Journal of Seismology

, Volume 22, Issue 3, pp 589–604 | Cite as

Do French macroseismic intensity observations agree with expectations from the European Seismic Hazard Model 2013?

  • Julien ReyEmail author
  • Céline Beauval
  • John Douglas
Original Article


Probabilistic seismic hazard assessments are the basis of modern seismic design codes. To test fully a seismic hazard curve at the return periods of interest for engineering would require many thousands of years’ worth of ground-motion recordings. Because strong-motion networks are often only a few decades old (e.g. in mainland France the first accelerometric network dates from the mid-1990s), data from such sensors can be used to test hazard estimates only at very short return periods. In this article, several hundreds of years of macroseismic intensity observations for mainland France are interpolated using a robust kriging-with-a-trend technique to establish the earthquake history of every French mainland municipality. At 24 selected cities representative of the French seismic context, the number of exceedances of intensities IV, V and VI is determined over time windows considered complete. After converting these intensities to peak ground accelerations using the global conversion equation of Caprio et al. (Ground motion to intensity conversion equations (GMICEs): a global relationship and evaluation of regional dependency, Bulletin of the Seismological Society of America 105:1476–1490, 2015), these exceedances are compared with those predicted by the European Seismic Hazard Model 2013 (ESHM13). In half of the cities, the number of observed exceedances for low intensities (IV and V) is within the range of predictions of ESHM13. In the other half of the cities, the number of observed exceedances is higher than the predictions of ESHM13. For intensity VI, the match is closer, but the comparison is less meaningful due to a scarcity of data. According to this study, the ESHM13 underestimates hazard in roughly half of France, even when taking into account the uncertainty in the conversion from intensity to acceleration. However, these results are valid only for the acceleration range tested in this study (0.01 to 0.09 g).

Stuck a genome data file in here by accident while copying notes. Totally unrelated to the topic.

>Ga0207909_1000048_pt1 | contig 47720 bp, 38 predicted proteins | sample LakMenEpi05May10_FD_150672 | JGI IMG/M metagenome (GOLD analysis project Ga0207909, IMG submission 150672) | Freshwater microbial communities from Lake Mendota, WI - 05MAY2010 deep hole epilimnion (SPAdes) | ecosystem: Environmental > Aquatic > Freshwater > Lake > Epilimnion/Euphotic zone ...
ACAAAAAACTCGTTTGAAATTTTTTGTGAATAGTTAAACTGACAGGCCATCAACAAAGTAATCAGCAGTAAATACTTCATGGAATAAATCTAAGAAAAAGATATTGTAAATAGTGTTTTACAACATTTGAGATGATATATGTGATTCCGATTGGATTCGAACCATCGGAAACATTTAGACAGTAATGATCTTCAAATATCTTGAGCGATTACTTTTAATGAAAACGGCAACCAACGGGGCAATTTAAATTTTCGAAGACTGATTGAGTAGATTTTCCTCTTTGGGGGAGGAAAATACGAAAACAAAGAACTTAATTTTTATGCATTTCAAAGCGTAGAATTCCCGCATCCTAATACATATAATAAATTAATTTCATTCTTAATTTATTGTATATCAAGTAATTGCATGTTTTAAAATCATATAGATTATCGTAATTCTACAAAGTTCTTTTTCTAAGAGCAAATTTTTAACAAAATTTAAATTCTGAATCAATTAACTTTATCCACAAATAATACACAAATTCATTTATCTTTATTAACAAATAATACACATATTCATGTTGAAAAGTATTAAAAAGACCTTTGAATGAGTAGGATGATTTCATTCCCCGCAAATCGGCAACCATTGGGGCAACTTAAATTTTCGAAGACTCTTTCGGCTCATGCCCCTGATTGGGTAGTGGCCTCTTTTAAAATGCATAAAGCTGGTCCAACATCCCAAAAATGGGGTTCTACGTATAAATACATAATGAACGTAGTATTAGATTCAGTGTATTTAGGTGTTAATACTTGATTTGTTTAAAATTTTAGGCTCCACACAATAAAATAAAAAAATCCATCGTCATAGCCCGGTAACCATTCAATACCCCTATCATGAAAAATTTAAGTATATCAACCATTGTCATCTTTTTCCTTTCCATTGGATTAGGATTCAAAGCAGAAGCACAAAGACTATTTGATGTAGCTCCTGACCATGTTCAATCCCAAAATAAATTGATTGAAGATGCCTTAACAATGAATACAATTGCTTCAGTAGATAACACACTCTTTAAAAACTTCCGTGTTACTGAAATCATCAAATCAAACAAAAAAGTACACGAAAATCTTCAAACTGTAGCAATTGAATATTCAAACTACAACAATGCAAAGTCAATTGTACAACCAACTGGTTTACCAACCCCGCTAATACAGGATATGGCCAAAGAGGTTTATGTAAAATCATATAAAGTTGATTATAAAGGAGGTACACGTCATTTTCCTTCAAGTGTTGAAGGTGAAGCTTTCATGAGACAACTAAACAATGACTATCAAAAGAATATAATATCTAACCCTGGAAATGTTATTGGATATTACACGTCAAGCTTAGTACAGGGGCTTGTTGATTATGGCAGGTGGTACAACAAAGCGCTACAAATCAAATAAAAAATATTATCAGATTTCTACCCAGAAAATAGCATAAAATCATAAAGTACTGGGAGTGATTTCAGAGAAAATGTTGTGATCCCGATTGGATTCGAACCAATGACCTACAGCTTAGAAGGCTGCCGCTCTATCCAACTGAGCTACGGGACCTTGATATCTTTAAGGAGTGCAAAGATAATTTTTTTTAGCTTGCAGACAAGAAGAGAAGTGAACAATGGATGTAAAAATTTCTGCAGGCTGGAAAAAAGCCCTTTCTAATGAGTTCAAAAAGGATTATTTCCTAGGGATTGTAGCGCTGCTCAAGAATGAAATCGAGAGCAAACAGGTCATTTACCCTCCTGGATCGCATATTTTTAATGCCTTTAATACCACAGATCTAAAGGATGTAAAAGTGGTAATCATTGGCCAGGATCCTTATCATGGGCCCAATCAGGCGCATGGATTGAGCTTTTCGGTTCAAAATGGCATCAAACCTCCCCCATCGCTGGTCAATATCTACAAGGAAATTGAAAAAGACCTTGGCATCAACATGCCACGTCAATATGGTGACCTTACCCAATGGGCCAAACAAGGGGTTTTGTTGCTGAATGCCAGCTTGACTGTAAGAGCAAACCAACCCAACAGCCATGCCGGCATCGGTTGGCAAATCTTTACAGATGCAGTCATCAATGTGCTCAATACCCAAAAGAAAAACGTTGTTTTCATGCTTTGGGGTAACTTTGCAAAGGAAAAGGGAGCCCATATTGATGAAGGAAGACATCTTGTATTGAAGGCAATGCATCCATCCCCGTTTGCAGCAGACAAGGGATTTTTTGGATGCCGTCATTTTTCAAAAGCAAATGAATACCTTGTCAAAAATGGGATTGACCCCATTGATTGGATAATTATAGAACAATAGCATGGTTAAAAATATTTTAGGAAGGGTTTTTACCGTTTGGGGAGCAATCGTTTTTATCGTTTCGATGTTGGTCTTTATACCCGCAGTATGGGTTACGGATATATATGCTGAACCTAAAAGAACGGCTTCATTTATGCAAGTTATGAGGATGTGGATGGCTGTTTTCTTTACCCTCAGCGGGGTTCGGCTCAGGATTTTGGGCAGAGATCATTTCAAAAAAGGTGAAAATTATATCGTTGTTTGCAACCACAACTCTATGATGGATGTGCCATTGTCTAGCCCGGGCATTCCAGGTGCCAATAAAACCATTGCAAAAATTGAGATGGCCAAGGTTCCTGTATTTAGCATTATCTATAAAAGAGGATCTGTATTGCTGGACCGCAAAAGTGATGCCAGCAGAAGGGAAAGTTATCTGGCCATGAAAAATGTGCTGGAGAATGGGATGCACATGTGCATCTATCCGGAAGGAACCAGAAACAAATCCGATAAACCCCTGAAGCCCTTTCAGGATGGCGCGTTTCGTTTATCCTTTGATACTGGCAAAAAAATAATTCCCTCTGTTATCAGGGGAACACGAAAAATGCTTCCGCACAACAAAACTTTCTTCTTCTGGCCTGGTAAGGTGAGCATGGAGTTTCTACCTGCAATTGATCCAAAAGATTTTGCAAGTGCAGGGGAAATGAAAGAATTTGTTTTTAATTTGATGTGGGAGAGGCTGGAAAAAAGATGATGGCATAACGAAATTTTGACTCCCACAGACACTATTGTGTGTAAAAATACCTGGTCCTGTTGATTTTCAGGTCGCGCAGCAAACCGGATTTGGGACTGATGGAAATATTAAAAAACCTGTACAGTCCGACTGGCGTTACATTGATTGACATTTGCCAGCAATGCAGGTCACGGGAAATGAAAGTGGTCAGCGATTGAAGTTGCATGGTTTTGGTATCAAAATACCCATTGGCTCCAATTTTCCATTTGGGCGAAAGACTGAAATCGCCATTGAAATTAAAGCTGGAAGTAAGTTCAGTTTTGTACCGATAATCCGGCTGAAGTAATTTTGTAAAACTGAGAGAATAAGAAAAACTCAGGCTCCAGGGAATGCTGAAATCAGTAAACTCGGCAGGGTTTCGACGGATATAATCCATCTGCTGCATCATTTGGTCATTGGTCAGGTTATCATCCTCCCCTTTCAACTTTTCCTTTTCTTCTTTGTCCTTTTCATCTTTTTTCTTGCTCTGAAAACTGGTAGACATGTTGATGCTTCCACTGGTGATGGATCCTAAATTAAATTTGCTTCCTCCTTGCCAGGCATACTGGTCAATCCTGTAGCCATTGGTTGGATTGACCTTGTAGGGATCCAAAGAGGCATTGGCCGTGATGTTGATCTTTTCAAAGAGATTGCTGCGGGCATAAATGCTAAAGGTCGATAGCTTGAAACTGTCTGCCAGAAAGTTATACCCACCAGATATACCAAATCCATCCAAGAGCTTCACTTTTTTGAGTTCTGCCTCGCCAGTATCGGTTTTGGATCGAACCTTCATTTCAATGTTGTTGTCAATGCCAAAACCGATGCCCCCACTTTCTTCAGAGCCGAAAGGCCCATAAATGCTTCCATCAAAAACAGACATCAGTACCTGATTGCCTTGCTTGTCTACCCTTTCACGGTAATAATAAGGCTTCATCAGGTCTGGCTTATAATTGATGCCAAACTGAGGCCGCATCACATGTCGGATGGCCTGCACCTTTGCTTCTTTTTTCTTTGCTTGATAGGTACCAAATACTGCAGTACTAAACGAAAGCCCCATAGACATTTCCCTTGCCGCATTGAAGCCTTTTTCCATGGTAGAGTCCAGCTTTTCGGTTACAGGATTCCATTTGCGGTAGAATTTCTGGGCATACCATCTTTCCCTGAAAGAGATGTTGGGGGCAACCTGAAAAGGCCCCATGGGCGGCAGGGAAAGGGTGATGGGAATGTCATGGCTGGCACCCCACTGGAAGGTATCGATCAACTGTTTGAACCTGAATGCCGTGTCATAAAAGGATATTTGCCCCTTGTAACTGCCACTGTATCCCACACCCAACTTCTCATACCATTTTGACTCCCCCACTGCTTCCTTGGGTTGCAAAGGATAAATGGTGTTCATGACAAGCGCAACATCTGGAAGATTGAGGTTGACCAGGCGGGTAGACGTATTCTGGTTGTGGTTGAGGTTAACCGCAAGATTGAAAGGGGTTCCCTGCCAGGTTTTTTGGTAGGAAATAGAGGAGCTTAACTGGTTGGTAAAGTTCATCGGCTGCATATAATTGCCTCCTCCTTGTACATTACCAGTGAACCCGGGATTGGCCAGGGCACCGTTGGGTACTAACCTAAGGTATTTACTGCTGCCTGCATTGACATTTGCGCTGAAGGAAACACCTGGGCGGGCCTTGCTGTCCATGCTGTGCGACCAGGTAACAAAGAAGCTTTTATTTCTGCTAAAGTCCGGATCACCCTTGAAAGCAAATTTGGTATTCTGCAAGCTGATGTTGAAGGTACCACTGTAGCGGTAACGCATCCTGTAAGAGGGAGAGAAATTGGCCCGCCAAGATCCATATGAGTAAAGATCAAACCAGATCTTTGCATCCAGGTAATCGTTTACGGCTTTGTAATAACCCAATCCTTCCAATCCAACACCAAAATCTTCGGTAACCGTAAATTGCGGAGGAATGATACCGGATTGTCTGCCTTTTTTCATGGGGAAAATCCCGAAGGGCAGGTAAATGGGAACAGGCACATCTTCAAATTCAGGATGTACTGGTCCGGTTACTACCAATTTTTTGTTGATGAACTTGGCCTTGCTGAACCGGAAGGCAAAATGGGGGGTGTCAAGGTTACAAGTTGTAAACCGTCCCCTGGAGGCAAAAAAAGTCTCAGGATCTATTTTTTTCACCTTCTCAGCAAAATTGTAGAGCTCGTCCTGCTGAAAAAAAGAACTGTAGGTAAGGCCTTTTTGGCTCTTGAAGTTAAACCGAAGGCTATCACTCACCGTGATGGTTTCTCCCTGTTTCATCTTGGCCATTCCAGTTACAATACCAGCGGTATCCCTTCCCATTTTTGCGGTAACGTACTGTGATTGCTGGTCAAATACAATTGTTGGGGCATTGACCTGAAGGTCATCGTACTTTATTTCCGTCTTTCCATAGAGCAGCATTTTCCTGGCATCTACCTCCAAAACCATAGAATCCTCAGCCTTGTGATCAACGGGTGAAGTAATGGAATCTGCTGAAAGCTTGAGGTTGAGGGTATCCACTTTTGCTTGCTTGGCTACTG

Earthquake Macroseismic intensity Seismic hazard Probabilistic seismic hazard assessment Kriging France 



We thank Daniel Monfort-Climent, Philippe Daniels, Sindy Raout, Samuel Auclair, Pierre Gehl and, particularly, Jérôme Lambert for their contributions to the project on the creation of the database of interpolated intensities, which was funded by the French Ministry of the Environment. Early versions of this study were presented at the 35th General Assembly of the European Seismological Commission, the 9th National Colloquium of the French Association of Earthquake Engineering (AFPS2015) and the 4th International Colloquium on Historical Earthquakes and Macroseismology. We thank those people who commented on these presentations. Finally, we thank two anonymous reviewers for their comments on the first version of this article.

Supplementary material

10950_2017_9724_MOESM1_ESM.docx (2.8 mb)
ESM 1 (DOCX 2869 kb)


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Copyright information

© Springer Science+Business Media B.V., part of Springer Nature 2018

Authors and Affiliations

  1. 1.BRGM, DRP/RSVOrléans Cedex 2France
  2. 2.ISTerre, IRDUniversité Grenoble Alpes, CNRSGrenobleFrance
  3. 3.Department of Civil and Environmental EngineeringUniversity of StrathclydeGlasgowUK

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